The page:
Huh? Skype Thinks That If You Hate Twitter & Facebook You'll Use Skype More

from the say-what-now? dept

We’ve seen some bizarre advertising campaigns in the past, but I’m really left scratching my head about Skype’s new ad campaign, the sole focus of which seems to be about bashing two other popular services: Twitter and Facebook.

Now, I use all three of these products — but I use them for very, very different purposes. Skype is useful for all sorts of things, but it’s an entirely different kind of service than Twitter or Facebook. And, actually, I stay in touch with plenty of people via Twitter and Facebook. More importantly, bashing Twitter and Facebook doesn’t make me any more interested in using Skype. It’s not like I’m suddenly going to say, “Hey person I normally communicate with via Twitter, thanks to this advertisement for The Skype, I now wish to have a real time audio or video chat with you.” No, as always, I use the different tools for what they’re good at, when appropriate.

I get that Skype wants to position itself as a social network, but it’s not. It’s a communication tool — and it’s good at what it does — but attacking other services that don’t compete with it doesn’t make much sense. In fact, if anything, it leads me to think less of Skype. I really do find Skype’s instant messaging and voice/video features quite useful. But over the last few years, the company has increasingly cluttered its interface and consistently made it more and more annoying, rather than more and more useful. The fact that it now thinks the proper strategy is to attack services that people use in totally different and completely non-competitive ways, only makes me think that Skype has lost its way and its vision. That makes me, a paying customer of Skype, concerned that the company is increasingly focused on chasing some silly strategy that will continue to make my life worse as a consumer. Such a stupid ad campaign just makes me wonder if I should be exploring real alternatives to Skype.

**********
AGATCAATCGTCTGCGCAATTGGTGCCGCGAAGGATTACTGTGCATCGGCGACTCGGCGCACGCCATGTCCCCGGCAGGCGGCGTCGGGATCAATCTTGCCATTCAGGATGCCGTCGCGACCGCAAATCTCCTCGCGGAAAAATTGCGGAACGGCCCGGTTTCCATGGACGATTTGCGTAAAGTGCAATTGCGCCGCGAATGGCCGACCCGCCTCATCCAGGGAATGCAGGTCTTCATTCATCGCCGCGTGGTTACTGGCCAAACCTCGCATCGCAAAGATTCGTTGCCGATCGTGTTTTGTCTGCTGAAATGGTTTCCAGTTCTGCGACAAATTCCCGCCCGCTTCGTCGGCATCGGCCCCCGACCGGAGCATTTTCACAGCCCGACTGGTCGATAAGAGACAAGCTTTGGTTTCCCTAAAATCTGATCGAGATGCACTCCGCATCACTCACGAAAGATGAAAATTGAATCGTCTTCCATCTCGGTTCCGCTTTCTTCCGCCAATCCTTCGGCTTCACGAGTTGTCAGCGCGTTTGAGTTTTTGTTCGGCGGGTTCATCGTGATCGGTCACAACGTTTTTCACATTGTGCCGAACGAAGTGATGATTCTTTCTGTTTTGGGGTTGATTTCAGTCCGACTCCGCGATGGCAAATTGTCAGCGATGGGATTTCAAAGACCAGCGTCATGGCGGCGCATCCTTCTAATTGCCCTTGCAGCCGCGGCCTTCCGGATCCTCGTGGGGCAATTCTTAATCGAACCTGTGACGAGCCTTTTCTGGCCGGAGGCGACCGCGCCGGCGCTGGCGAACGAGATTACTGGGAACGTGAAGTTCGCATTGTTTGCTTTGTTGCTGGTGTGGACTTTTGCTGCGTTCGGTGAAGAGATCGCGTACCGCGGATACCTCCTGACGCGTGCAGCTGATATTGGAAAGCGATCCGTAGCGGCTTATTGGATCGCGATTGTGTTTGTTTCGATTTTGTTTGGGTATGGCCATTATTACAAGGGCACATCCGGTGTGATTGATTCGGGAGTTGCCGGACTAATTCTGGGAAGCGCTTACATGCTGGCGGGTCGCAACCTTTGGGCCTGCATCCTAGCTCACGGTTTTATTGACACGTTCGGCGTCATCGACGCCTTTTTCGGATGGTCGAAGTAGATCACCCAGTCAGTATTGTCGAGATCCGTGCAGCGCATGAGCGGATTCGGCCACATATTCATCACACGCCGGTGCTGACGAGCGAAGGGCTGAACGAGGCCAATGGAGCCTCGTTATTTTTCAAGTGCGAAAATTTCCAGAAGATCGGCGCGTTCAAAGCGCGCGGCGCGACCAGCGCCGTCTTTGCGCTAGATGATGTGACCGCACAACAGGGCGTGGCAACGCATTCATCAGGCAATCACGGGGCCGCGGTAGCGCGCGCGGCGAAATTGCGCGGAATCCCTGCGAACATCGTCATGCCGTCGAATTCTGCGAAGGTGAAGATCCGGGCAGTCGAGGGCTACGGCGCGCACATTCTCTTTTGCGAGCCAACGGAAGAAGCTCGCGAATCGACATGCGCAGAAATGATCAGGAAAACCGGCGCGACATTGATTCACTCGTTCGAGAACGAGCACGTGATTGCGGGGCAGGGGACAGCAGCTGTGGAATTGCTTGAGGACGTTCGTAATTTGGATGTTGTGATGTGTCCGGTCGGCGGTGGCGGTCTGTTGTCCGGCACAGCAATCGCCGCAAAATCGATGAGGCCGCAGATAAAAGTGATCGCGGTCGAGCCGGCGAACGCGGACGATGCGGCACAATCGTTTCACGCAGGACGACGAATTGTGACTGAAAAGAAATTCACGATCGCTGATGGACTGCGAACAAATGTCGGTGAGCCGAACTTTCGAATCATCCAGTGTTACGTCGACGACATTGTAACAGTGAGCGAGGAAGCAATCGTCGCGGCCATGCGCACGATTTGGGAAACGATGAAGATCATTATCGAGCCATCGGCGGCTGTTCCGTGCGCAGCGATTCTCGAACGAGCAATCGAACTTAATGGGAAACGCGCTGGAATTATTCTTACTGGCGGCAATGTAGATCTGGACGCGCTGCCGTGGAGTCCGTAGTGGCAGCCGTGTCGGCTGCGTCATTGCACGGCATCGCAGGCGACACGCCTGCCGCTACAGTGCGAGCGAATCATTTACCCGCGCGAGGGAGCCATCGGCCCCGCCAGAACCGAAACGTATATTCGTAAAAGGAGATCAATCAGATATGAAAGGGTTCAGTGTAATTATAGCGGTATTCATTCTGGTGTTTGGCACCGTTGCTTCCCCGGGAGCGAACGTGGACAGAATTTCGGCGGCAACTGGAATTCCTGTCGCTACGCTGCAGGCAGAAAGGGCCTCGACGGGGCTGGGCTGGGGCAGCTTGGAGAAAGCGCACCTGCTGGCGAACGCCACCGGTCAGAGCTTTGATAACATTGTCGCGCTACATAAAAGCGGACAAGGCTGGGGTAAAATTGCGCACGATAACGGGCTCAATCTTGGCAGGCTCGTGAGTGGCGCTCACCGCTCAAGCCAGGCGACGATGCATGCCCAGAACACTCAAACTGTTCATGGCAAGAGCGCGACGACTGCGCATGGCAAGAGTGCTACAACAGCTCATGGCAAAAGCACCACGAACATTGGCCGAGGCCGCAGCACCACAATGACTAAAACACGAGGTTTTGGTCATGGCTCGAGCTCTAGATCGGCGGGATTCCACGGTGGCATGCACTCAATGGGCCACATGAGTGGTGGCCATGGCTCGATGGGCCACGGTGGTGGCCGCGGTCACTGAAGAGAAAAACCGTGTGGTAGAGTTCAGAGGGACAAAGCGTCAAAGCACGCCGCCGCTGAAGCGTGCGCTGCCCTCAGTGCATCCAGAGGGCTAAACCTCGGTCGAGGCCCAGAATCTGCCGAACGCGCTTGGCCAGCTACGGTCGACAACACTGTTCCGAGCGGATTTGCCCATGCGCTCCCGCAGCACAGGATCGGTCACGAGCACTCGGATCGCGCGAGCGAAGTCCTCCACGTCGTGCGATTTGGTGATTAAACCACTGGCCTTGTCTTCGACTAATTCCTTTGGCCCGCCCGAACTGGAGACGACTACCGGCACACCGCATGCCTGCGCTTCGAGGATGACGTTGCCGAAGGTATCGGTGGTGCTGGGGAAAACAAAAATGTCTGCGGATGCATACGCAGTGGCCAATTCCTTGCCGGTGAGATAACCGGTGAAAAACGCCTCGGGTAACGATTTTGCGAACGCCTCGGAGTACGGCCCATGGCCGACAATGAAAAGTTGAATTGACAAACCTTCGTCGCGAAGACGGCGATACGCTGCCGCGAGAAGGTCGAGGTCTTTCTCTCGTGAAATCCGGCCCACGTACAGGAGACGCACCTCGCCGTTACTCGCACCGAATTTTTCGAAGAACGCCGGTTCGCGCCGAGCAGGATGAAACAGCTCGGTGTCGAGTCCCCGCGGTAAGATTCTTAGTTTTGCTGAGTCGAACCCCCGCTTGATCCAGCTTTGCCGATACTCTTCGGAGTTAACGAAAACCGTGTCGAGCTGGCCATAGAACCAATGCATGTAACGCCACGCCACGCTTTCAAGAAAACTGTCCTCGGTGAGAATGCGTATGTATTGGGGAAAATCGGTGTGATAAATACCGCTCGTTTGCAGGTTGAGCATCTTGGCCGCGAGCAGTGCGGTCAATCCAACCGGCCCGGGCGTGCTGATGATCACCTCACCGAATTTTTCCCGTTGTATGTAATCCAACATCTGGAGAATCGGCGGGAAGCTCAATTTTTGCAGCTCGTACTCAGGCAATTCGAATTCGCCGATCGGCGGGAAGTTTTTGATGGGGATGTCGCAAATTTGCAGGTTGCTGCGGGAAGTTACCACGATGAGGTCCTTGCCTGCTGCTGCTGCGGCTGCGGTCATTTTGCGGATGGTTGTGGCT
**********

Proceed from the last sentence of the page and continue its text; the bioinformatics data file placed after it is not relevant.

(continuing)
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Companies: facebook, skype, twitter

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Comments on “Huh? Skype Thinks That If You Hate Twitter & Facebook You'll Use Skype More”

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Anonymous Coward says:

Or maybe the point that it’s trying to make is simply that Twitter and Facebook, while useful, aren’t typically enough by themselves for really keeping in touch with folks the way that a phone call or video chat from time to time might be. You know, like the ad says?

In other words, the ad seems to be making the same point that you are. And while you may already be using Skype and the like plenty yourself, there are plenty of people out there letting their real life long-distance friendships fade away as they only “see” those people on Facebook.

PaulT (profile) says:

Re: Re:

“Twitter and Facebook, while useful, aren’t typically enough by themselves for really keeping in touch with folks the way that a phone call or video chat from time to time might be.”

Nor are they intended to. They’re social networks that allow people to share information with large groups of people, not a one-to-one communications medium for real-time interaction. That’s what Skype is for…

“In other words, the ad seems to be making the same point that you are.”

Which makes as much sense as Virgin Atlantic launching an attack ad on Ford saying that there’s no better way to get from New York to London than to fly with them. Well, durrr…

Dave Nattriss (profile) says:

Re: Re: Re:

Except that Facebook’s ‘Messages’ product is used regularly by the majority of users for direct communication – popular because it bridges e-mail, SMS, Facebook messaging and Facebook Chat (instant messaging). Personally I use it far more often than anything else for keeping directly in touch with friends online. There’s even a Windows client available.

Anonymous Coward says:

While I do not like social networking, I do however relatively appreciate that they are done in a browser. I do not however, enjoy skype and how it accesses the computers HDD and bypasses firewalls, can and does accesses key portions of the computer, nor that it seems to be doing what MSN seems to be doing with links: Monitoring your conversations.

The fact that a good majority of phones have Skype installed, at least to some degree, and comes pre-loaded on many new computers is a bit scary to me.

Check out Wikipedia’s article on Skype’s security concerns.

John Fenderson (profile) says:

Re: Re:

While I do not like social networking, I do however relatively appreciate that they are done in a browser.